I am a parent or carer of a child with ADHD
I am a parent or carer of a child with ADHD
Helping your child's educational development
Choosing a secondary school
You may have a choice of secondary school and choosing the right one can be a big decision. It is something that all parents (and children) find difficult, even without having to think about ADHD.
The following will help you make the most informed choice.
Exam results don’t tell the whole story
Remember that your local school with the best exam results or highest OFSTED (Office for Standards in Education, Children’s Services and Skills) rating may not be the best school for your child. School league table positions do not show whether your child will receive the best support or be happy there.
Which is the most ADHD-friendly school in your area?
An ADHD-friendly school is likely to have a caring atmosphere, a good support system for children who are having problems and experience of children with ADHD. So, take a closer look at the schools in your area for these qualities.
Talk to the SENCO*
A SENCO is a Special Educational Needs Coordinator, a teacher with specific training, whose job is to provide extra help and support for children with special educational needs. Aim to make an appointment to see the SENCO at the school and make an assessment of how ADHD is supported in that school.
*or equivalent position if situated outside of England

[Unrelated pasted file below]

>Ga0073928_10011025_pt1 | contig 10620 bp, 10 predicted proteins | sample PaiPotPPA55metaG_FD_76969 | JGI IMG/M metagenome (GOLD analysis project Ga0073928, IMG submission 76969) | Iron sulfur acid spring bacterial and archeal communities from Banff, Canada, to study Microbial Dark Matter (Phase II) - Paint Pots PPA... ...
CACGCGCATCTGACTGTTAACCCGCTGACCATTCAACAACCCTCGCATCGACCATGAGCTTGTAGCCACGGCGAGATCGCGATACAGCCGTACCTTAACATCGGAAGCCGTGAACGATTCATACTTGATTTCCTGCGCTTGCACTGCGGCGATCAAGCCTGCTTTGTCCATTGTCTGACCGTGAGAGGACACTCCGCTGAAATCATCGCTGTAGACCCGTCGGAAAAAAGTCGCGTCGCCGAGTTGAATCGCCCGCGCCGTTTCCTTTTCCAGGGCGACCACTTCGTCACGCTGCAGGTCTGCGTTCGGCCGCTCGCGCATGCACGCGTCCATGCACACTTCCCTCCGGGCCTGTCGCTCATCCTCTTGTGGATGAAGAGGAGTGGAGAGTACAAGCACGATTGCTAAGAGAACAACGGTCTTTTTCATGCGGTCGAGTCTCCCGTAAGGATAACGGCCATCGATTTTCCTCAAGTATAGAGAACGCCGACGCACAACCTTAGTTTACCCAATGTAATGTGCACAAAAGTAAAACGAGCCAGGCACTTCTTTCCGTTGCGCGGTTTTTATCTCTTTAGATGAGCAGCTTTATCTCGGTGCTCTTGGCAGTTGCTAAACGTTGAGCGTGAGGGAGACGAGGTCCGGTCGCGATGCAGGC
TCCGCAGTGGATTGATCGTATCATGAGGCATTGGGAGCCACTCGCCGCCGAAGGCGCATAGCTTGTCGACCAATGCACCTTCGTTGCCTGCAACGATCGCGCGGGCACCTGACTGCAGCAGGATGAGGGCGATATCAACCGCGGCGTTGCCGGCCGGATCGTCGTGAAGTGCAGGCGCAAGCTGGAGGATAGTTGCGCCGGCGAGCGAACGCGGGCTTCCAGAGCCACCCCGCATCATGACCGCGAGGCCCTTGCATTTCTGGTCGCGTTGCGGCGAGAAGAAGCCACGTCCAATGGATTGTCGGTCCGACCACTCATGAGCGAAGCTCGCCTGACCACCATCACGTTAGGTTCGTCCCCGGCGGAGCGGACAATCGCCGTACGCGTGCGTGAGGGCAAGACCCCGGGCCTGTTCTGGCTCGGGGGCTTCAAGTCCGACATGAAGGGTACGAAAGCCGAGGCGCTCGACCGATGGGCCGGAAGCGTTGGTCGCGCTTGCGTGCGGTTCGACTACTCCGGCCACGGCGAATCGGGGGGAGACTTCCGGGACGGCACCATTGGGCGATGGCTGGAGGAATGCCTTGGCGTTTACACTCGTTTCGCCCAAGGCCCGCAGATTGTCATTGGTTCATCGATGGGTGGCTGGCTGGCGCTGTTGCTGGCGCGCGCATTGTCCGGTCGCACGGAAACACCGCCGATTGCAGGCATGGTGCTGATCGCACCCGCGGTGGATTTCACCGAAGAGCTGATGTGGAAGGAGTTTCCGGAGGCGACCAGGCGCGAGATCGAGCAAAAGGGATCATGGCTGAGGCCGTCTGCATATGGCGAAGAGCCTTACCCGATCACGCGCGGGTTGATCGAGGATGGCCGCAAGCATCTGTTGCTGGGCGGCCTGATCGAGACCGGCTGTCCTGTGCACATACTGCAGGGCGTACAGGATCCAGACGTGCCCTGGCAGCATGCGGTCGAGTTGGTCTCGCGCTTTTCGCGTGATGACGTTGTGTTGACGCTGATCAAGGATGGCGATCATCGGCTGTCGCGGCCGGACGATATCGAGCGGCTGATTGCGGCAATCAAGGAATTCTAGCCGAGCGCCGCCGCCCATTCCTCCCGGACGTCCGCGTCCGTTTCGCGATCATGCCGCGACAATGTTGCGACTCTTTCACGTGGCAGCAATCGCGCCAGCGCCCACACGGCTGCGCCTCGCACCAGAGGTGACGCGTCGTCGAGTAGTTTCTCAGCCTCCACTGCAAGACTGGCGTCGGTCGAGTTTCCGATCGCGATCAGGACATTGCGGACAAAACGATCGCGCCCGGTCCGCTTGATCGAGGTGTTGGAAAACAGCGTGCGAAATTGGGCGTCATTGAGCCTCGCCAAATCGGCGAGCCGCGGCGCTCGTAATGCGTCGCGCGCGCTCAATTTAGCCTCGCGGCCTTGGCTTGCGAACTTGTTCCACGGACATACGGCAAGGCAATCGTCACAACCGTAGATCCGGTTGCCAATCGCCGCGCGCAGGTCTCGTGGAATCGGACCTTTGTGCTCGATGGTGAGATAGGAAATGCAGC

Get the views of other parents
Your local ADHD support group may be able to put you in touch with other parents of children with ADHD who are already at local secondary schools. This way you may be able to benefit from their experience.
Visits and practice runs
Parents (and children) can find it useful to visit the chosen secondary school for practice runs, so the child does not feel as anxious and can visit their future classrooms and meet their teachers.
Questions to ask
These are the kind of questions to ask when you visit the school or meet the head of year, form tutor or SENCO:
  • Are there other children with ADHD in the school, and what experience do you have with them?
  • What methods do you use to help children with ADHD?
  • Who would be my point of contact in relation to my child’s ADHD?
  • How will the school know if my child has/hasn’t taken their medication?
  • What extra help will my child be eligible for?
  • Are there any resources and equipment available such as the use of a dictating machine, computer, etc?
  • Can school information (such as newsletters and notifications of events) be emailed home?
  • Will teachers provide a second set of books for homework to be kept at home?
  • Will my child require extra time in exams and how will this be assessed?
  • Are there children with ADHD in the school who have entered sixth form?
  • How/who can I contact at the school by email if my child is likely to have or has had a bad day?
  • What processes are there to help parents know what homework their child should be doing, e.g. homework diaries or online homework diaries?

See ‘Top tips – Questions to ask at secondary school visit’

Practical tips for helping your child manage at school
School creates many challenges for children with ADHD, but with patience and a good plan, your child can thrive in the classroom. As a parent, you can work with your child and their teacher to put practical strategies into place to promote learning both inside and out of the classroom. With the right support, these approaches can help your child meet their learning challenges and experience success at school.
You can help your child’s teachers